Women really are better multi-taskers than men but only up to menopause, a new study found.
A Swiss team has found that women really do multi-task better, owing to a cocktail of sex-specific hormones. Men and menopausal women performed largely similar (bad) at multitasking tests.
The team asked 83 volunteers aged between 18-80 to walk on a treadmill with no hand supports to record how each one walked. They then asked them to take to the treadmill while performing a variation of the Stroop test — which I’ll admit right now, sounds like hell. The Stroop test is widely employed to investigate cognitive processes and check for brain damage. It basically consists of names of colors written in ink of a different color. The participant has to either read the word or name the color as fast as he or she can.
At the same time, the researchers measured arm swing asymmetry in the participants by tracking their wrist movements in 3D. The Stroop test is mainly handled by the left side of the brain, as is the swinging motion of the right hand. So, by comparing the difference in their control gait to their test-gait, the team measured how well their left hemisphere handled two activities at the same time. In other words, the less able they were to move their right hand, the less ‘brain’ they had available.
“We know that the left hemisphere of the brain is responsible for both the verbal task and the control of arm swing on the opposite side of the body,” said doctoral student and first author Tim Killeen, from the University Hospital Balgrist.
Women under 60 were almost completely free from this effect. Men and menopausal women showed a marked reduction in arm-swinging proficiency, which impacted their balance. The team believes that female sex hormones act on the brain to improve its multi-tasking abilities. As the hormones level drop later in life, women may find multi-tasking as tricky as men, the study suggests.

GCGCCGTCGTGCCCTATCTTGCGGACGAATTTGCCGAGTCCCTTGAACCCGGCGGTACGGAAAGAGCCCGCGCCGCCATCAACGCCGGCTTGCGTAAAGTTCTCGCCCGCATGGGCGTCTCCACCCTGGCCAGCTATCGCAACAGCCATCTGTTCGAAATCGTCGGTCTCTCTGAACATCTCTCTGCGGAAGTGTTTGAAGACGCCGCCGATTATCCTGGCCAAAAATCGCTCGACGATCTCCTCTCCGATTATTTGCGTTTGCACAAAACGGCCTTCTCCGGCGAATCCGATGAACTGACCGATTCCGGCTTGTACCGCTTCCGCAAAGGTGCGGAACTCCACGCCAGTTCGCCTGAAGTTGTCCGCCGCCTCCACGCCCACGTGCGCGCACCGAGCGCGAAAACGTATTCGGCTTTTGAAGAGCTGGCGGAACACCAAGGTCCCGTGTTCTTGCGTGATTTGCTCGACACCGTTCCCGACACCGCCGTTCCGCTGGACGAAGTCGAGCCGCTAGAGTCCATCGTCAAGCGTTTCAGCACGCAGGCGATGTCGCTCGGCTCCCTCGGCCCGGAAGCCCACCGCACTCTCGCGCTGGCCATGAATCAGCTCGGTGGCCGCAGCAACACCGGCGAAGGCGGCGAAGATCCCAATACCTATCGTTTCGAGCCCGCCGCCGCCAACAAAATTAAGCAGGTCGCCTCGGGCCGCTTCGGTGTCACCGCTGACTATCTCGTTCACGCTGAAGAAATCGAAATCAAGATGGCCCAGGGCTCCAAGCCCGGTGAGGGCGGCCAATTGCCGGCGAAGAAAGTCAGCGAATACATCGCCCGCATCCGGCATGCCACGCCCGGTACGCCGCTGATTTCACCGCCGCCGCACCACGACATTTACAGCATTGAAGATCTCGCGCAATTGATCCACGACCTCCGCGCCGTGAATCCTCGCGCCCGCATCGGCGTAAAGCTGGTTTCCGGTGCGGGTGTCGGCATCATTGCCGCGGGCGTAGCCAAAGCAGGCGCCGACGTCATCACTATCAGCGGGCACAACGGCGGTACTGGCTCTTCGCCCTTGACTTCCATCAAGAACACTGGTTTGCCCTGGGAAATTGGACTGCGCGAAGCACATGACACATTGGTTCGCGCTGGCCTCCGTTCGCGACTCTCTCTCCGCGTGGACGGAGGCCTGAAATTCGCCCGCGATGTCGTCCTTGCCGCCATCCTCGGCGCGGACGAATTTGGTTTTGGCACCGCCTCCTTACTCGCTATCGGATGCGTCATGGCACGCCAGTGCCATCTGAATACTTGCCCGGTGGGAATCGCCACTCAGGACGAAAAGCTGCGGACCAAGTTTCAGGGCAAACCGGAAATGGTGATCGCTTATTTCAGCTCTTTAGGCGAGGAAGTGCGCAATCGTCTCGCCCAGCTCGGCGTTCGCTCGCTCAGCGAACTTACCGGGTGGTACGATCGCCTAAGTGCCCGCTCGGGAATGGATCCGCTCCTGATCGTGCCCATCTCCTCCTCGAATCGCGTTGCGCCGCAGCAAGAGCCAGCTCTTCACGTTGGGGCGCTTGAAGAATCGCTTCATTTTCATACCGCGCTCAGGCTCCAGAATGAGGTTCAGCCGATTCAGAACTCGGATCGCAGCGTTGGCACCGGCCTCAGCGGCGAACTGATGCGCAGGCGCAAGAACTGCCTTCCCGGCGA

“In men and older women, the verbal task appears to overwhelm the left brain to the extent that the movement of the arm on the right is reduced. We were surprised to find such a consistent gender difference in how two relatively simple behaviours – cognitive control and arm swing – interact with one another.”
“Others have shown that women are better at switching between tasks than men. We show that women are apparently better, i.e. less susceptible to interference during walking and talking and that this ability apparently fades after 60.”
This settles a long debate, doesn’t it? Well, not really. To me, it seems that these results make perfect sense. I’ve seen my girlfriend texting and dodging heavy traffic without breaking a sweat, while I can’t even handle dialing and talking at the same time. But some papers contravene these findings directly, and there is some evidence that brain age also plays a part in multitasking.
Further research will have to either back-up or deny these results, and determine whether or not they can be generalized to other multi-tasking tasks such as walking and texting. Until then, the debate will have to rage on.
The full paper “Increasing cognitive load attenuates right arm swing in healthy human walking” has been published in the journal Royal Society Open Science.
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